Of course, Vigilante isn’t the kind of movie that sets out to preach a weighty message. It’s not aspiring to be a heady meditation on ethics and mortality. It knows what is it: an ultra-violent, low-budget B-movie, drawing influences from 1970s Italian horror and crime films (to such a degree that certain sequences could fall in and out of Umberto Lenzi films). Vigilante was William Lustig’s follow-up to his psychological-slasher, Maniac (1980), and the remnants of the director’s previous foray into horror are scattered throughout, adding tonal flourishes that are
oddly placed, yet signature to Vigilantes pulpy singularity. James Lemmo’s effacing cinematography (displaying early-eighties NYC in all its sordidness) and Jay Chattaway’s score (which sounds like a retro, first-person shooter video game and a spaghetti-western from hell being dropped into a midnight-movie blender) heightens Vigilante’s grind-house schlock from style to substance.

Vigilante doesn’t have time for hefty subtextual themes of corruption or ruminating on the decay of the judicial system. It’s too busy kicking ass and giving the bad guys their just desserts, served straight up with extra blood. This preoccupation with the machoism of urban-guerrilla retribution leads to a few plot holes, underdeveloped characters, and an abrupt ending. But it also fosters ninety minutes of synth-drenched action sequences, high-octane car chases, and Fred Williamson being a bonafide badass from beginning to end credits, and that’s all we really need for Vigilante to function. | e hehr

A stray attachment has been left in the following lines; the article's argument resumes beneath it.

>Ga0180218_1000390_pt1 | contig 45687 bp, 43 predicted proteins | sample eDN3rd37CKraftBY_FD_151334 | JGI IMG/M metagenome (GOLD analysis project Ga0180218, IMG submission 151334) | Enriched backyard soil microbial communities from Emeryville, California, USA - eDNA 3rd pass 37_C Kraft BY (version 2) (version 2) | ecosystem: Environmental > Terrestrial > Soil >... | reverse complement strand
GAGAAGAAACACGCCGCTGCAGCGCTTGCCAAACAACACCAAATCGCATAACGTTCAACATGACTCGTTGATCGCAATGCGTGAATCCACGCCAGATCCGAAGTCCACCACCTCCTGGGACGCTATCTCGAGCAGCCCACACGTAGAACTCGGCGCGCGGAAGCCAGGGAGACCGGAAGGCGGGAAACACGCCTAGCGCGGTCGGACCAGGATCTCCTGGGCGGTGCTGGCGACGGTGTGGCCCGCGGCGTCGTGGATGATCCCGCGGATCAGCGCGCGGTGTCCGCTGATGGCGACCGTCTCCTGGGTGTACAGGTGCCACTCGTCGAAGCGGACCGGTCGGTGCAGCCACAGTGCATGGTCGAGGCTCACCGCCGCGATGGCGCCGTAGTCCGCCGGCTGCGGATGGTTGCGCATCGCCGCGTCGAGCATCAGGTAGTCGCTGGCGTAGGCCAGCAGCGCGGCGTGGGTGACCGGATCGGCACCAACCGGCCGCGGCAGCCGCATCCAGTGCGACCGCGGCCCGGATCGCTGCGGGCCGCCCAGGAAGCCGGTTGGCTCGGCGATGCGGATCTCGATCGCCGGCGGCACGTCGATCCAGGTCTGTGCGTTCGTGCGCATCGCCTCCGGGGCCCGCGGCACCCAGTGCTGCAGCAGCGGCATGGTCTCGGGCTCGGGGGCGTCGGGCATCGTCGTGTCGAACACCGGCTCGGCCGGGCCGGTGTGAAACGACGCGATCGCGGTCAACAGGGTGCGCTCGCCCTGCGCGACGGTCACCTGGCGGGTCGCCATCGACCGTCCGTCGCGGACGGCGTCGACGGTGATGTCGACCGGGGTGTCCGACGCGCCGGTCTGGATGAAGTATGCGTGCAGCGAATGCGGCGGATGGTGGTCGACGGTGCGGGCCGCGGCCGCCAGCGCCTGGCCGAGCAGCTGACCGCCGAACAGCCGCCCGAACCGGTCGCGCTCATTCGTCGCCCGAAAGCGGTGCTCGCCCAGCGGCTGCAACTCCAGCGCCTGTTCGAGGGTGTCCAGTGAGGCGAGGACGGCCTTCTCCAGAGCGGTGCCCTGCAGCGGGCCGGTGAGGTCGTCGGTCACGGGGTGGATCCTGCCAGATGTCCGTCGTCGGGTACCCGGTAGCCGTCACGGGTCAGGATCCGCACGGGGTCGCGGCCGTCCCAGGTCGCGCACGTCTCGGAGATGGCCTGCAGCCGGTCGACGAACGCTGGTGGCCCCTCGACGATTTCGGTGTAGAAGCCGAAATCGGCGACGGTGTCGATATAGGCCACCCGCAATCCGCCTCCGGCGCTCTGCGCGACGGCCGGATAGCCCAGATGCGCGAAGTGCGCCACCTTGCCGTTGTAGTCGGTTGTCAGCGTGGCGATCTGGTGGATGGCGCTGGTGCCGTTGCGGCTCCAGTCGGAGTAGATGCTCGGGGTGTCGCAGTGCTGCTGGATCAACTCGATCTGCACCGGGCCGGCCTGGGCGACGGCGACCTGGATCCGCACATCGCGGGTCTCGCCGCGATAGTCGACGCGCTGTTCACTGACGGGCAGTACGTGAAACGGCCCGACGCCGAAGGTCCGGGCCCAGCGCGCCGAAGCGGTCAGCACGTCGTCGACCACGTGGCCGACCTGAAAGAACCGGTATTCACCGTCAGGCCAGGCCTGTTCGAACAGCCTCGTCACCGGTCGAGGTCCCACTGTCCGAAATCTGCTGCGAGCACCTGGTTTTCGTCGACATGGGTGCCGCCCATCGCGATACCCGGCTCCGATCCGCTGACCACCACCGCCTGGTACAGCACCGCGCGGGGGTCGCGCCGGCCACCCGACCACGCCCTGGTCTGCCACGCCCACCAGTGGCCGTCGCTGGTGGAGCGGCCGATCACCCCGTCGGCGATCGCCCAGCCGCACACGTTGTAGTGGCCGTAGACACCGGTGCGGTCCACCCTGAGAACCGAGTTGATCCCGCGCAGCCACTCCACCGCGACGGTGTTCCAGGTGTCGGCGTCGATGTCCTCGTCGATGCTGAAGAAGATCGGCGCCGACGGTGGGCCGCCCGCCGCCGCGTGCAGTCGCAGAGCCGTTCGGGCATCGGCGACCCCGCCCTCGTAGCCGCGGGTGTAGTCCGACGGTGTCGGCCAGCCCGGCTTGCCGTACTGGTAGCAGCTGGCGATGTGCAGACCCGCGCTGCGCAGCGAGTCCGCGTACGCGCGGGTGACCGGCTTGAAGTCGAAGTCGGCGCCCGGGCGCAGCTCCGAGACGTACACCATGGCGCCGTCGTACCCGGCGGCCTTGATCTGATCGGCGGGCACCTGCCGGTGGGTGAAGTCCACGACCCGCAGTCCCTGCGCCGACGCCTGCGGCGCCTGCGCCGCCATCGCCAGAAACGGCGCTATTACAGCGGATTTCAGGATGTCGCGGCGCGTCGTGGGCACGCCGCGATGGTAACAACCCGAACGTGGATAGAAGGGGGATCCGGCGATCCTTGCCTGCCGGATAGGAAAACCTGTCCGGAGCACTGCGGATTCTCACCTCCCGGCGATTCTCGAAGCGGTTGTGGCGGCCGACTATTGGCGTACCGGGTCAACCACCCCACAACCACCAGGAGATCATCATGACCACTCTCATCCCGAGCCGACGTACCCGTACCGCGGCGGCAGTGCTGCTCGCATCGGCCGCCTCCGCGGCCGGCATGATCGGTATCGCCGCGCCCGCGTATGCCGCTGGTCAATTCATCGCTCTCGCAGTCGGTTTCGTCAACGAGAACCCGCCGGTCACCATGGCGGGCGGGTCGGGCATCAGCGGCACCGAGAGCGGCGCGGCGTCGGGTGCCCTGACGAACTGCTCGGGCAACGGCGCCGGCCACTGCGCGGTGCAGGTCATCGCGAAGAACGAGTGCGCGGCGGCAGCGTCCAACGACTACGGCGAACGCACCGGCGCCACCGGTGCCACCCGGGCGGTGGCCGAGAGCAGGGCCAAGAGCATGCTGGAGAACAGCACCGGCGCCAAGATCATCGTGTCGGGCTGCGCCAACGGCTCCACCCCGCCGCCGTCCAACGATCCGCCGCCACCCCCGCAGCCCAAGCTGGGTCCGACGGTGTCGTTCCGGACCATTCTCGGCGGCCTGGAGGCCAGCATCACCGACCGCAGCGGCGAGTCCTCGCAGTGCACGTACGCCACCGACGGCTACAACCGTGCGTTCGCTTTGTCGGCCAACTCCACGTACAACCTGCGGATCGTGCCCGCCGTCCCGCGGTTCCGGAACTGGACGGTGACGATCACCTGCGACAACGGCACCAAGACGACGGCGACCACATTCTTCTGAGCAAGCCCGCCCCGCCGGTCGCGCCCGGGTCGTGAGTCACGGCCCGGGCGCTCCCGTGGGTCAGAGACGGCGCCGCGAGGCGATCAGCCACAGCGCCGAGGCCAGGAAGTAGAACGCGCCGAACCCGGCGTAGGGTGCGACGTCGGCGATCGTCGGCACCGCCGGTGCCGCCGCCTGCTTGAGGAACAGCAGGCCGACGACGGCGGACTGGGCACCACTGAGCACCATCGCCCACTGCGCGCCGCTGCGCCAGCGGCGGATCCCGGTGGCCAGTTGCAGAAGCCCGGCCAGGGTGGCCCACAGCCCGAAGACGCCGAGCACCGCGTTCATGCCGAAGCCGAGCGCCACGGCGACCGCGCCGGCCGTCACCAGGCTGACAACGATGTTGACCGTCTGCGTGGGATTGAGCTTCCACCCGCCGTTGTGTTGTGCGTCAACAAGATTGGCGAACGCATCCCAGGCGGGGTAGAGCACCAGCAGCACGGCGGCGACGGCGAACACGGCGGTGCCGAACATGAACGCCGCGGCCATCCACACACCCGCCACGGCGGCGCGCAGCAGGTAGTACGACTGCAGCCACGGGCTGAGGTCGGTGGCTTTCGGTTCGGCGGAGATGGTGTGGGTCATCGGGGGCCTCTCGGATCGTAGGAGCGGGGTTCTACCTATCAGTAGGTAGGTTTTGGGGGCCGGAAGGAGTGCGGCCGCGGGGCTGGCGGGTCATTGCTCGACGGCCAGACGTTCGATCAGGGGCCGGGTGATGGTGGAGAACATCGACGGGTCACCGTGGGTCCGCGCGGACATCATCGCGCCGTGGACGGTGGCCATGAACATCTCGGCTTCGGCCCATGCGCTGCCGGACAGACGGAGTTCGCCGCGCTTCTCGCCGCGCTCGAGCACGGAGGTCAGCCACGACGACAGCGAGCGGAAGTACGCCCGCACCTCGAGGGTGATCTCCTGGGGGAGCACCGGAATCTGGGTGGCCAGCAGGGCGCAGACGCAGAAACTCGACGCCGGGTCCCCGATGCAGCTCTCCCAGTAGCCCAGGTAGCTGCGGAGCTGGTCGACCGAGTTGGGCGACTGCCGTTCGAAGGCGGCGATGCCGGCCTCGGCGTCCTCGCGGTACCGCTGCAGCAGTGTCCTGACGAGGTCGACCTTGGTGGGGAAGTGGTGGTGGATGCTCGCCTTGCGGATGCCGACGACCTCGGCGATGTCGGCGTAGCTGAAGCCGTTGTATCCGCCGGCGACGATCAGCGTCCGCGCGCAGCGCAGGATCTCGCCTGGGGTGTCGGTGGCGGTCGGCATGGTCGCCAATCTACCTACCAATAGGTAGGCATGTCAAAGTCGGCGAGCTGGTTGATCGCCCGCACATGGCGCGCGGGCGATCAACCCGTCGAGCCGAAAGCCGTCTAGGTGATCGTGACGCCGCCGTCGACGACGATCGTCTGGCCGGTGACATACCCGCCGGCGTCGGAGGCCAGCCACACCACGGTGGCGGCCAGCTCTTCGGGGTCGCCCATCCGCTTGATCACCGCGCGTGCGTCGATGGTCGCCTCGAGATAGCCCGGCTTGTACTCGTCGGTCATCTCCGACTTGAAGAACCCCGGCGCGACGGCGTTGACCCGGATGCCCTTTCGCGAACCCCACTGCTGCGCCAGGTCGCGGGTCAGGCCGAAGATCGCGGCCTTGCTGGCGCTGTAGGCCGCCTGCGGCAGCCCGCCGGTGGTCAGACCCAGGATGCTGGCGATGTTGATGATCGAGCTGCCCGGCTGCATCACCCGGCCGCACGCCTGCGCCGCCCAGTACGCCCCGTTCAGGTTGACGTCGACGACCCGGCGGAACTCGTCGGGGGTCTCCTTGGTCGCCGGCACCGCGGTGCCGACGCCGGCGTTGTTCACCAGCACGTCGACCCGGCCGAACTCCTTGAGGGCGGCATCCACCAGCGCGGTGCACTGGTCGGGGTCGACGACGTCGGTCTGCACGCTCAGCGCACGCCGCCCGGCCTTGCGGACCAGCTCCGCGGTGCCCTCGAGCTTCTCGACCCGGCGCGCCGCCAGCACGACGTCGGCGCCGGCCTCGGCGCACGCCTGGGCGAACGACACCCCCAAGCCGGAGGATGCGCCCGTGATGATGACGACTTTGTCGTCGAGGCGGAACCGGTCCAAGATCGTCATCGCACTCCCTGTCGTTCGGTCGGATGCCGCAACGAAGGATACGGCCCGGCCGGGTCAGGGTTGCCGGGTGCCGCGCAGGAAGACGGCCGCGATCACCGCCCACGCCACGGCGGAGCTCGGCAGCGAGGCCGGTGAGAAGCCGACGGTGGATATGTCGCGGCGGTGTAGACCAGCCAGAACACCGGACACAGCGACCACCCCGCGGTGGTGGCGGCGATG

Dig this flavor of culture coverage? If so, support us through Patreon. Help us continue to produce mixtapes, podcasts, radio shows, a/v joints, interviews, features, and much more. 

Leave a Reply